Often after a trauma
there is the mundane revery
if I could only
mine was a dream of an unbearable tartness
in a drink of volcanic coldness
I sipped metallic hospital crushed ice water
tried not to vomit up the simplest of soups
normally there is the gift of not desiring
the smell of nausea clings to things
that can’t be kept down but
I conjured up something like limeade
as a nuclear bomb is something like a firecracker
while the tubes of lukewarm glucose, morphine
and hot piss kept me alive.
written in response to a dVerse prompt
as to why I haven’t been doing it
I begin to wonder if I can walk again.
The details come back to me in retrospect:
an accident, perhaps a wheelchair,
perhaps an eternal afternoon on a couch.
But I can stand,
I reason to myself, and
the memory is equally clear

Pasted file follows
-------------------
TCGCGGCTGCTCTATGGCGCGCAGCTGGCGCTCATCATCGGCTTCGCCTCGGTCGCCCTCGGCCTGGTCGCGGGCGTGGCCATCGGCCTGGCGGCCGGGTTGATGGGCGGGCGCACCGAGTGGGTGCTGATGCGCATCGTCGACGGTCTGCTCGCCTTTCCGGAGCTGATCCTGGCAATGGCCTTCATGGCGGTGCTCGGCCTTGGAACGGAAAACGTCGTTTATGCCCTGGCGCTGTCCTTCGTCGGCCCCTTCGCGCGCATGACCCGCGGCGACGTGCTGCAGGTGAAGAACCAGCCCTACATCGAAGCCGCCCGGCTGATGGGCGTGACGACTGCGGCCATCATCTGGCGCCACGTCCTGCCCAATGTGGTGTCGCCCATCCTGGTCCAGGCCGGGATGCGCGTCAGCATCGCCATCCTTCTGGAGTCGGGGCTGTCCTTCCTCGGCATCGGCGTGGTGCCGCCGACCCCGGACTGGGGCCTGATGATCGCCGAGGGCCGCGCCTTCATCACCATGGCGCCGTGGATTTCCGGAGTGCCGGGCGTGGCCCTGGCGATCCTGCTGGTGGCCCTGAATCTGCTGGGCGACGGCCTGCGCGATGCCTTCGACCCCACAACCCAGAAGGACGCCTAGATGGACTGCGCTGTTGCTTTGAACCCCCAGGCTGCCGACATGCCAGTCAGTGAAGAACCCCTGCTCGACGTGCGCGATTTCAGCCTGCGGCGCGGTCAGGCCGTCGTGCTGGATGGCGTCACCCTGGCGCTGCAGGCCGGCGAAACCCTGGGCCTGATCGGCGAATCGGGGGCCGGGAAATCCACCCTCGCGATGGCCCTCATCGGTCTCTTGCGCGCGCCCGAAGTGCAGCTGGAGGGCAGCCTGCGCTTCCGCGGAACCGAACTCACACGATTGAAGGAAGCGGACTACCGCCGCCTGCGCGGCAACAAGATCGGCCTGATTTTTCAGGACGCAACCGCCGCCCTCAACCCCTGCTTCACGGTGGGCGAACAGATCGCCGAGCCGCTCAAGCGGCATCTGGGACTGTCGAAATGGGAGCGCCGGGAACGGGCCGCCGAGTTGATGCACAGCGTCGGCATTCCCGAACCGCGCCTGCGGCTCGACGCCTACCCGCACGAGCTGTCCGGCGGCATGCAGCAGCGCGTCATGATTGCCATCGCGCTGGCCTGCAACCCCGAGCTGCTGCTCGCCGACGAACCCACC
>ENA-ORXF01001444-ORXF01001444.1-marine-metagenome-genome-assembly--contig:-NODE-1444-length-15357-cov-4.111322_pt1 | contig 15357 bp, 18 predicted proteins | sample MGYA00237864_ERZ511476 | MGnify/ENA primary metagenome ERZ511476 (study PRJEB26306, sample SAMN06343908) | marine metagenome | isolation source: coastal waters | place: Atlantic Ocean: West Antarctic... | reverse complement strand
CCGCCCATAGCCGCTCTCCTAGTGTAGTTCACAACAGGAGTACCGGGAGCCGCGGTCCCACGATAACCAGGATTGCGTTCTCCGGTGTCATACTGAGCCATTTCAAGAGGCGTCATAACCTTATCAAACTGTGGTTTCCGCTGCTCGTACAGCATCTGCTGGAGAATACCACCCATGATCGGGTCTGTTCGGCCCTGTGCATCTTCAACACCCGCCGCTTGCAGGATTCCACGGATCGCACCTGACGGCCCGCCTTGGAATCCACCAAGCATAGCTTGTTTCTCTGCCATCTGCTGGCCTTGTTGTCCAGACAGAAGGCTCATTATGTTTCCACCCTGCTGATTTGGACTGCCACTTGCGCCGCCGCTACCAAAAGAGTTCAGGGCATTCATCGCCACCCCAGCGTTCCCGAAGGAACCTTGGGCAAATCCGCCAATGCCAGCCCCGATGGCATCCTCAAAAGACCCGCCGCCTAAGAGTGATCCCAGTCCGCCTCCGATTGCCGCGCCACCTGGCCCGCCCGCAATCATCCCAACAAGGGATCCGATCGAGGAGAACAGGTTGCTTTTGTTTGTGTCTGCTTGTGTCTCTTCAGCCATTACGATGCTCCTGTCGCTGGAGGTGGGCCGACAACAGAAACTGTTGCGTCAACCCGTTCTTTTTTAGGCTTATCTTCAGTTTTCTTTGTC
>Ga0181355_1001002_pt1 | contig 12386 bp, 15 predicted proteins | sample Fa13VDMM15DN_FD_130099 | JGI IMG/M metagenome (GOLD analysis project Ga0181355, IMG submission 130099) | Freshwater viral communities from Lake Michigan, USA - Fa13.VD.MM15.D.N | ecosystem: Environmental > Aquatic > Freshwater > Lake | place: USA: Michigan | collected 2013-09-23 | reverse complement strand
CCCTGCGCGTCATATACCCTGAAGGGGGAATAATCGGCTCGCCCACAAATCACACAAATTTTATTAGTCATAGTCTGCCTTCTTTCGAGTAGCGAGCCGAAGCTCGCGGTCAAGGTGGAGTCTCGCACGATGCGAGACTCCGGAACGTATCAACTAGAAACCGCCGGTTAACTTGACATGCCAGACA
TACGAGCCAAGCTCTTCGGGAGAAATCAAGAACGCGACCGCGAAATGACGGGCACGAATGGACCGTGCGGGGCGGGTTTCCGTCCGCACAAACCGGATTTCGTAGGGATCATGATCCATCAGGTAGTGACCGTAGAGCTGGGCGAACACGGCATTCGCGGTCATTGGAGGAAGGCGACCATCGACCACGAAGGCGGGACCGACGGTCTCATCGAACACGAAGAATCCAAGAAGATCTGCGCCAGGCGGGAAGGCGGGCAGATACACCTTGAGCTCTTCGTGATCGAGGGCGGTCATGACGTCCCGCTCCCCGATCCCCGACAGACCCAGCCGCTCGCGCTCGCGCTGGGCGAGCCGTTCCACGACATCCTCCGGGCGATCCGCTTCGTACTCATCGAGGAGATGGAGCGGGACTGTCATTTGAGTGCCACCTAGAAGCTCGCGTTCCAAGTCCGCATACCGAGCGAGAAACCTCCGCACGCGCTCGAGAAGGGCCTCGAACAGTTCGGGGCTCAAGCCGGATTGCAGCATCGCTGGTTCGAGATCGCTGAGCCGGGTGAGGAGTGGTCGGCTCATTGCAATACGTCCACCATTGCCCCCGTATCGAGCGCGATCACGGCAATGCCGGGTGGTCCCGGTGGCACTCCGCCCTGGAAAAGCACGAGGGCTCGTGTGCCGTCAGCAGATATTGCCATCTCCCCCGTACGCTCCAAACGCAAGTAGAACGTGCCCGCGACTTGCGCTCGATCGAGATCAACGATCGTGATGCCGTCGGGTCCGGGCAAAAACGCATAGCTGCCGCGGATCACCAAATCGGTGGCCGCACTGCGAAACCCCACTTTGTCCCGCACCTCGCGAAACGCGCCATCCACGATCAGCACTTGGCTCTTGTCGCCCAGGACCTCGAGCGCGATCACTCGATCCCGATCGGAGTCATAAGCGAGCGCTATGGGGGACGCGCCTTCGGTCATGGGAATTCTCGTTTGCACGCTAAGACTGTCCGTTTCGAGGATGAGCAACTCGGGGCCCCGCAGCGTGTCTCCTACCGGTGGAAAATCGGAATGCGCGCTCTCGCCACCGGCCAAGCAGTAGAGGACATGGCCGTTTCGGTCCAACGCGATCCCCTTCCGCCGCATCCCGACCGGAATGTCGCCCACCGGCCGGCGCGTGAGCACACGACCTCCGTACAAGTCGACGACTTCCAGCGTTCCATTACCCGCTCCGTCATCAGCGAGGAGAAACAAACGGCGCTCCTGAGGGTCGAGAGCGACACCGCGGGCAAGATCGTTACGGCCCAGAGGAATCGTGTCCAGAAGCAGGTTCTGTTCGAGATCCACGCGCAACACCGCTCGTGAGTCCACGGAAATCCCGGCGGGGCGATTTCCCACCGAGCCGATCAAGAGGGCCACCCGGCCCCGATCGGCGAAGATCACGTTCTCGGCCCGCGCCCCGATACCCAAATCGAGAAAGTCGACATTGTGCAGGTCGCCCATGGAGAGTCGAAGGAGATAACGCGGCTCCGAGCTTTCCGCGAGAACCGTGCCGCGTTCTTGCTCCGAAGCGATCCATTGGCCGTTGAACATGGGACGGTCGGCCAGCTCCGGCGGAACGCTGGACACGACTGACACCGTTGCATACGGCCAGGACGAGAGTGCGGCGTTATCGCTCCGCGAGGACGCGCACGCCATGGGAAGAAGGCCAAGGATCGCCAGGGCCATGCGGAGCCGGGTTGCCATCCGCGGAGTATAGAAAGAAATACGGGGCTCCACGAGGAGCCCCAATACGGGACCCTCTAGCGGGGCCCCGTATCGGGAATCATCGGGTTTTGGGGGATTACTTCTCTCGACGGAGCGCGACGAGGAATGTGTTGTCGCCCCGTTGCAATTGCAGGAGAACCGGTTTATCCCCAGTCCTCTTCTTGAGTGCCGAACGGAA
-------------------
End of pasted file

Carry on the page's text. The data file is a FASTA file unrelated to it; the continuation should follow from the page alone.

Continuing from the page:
standing up to shave, or speak.
The mundane reality of the afterworld,
of life after the thing that happened.
When I was in the hospital I dreamed simply
of walking, waking to find myself on fire
with pain, tied down with tubes.
I wake needing to urinate.
I stumble to the bathroom
before realizing the mundane reality.
in my dreams I was always walking somewhere
half-aware even in my dreams
I wasn’t walking anywhere
not for the time
being I’d had an accident in one
I stood behind a man speaking
on a podium he was leaning back
against me a heavy
weight a marching band advancing
everyone on their feet a
strange rhythm made musical
muffled drums and low brass.
I half-woke hearing the solenoids of
some hospital bedside machine
clacking the music I’d heard.